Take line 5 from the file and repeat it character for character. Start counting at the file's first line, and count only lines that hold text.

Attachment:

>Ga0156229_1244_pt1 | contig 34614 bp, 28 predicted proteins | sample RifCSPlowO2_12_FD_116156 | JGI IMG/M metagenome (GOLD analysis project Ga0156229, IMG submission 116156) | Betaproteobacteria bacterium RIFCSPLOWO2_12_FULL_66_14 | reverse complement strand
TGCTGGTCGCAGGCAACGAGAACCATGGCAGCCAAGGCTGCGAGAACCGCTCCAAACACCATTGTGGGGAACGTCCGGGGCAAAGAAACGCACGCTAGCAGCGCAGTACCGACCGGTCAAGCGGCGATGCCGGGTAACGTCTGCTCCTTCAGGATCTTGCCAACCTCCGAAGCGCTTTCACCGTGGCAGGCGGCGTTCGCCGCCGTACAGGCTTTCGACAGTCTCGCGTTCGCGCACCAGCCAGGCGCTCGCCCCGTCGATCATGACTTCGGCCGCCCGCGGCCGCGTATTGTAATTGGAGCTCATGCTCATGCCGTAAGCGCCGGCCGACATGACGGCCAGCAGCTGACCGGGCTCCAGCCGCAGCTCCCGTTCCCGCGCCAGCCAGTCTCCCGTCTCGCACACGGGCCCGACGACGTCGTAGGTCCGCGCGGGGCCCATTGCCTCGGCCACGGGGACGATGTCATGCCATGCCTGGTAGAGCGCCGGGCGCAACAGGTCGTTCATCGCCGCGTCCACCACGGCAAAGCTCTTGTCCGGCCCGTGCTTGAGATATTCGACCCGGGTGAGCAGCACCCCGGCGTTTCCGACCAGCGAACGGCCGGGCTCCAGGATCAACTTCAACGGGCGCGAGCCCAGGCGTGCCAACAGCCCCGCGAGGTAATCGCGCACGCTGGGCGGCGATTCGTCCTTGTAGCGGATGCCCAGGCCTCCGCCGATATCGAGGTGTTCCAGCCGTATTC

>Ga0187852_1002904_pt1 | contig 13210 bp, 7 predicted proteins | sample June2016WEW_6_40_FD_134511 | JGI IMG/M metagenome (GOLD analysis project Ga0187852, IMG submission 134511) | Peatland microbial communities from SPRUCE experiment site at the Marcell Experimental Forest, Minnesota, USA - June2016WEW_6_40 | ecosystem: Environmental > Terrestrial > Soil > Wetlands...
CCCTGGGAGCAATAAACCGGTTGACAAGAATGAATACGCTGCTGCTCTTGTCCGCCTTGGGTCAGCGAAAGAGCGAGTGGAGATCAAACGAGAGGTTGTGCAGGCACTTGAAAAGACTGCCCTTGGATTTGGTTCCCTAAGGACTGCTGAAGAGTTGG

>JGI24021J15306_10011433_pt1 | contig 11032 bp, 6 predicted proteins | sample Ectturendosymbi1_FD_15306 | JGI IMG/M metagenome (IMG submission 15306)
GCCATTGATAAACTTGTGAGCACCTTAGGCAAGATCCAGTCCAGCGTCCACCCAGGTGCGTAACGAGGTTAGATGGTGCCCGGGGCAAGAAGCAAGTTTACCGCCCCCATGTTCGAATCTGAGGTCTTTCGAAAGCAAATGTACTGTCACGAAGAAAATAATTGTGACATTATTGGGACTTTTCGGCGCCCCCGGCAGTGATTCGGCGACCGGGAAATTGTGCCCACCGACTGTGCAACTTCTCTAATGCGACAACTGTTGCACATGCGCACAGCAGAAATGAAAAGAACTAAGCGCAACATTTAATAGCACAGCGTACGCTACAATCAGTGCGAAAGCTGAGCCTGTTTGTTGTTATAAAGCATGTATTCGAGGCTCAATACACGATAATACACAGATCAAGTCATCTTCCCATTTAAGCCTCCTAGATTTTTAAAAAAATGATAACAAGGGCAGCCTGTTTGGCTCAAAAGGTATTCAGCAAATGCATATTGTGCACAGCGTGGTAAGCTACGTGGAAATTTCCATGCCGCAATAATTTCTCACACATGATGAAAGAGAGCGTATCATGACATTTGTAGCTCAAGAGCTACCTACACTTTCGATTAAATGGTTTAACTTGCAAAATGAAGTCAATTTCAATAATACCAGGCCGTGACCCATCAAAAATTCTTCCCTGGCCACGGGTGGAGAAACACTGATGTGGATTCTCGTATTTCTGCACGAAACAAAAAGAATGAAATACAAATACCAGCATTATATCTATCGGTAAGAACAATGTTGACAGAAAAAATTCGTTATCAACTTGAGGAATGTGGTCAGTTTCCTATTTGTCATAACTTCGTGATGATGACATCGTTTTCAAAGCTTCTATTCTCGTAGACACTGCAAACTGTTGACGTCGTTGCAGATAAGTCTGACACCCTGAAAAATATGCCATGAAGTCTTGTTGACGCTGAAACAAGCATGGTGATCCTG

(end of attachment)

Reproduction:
>JGI24021J15306_10011433_pt1 | contig 11032 bp, 6 predicted proteins | sample Ectturendosymbi1_FD_15306 | JGI IMG/M metagenome (IMG submission 15306)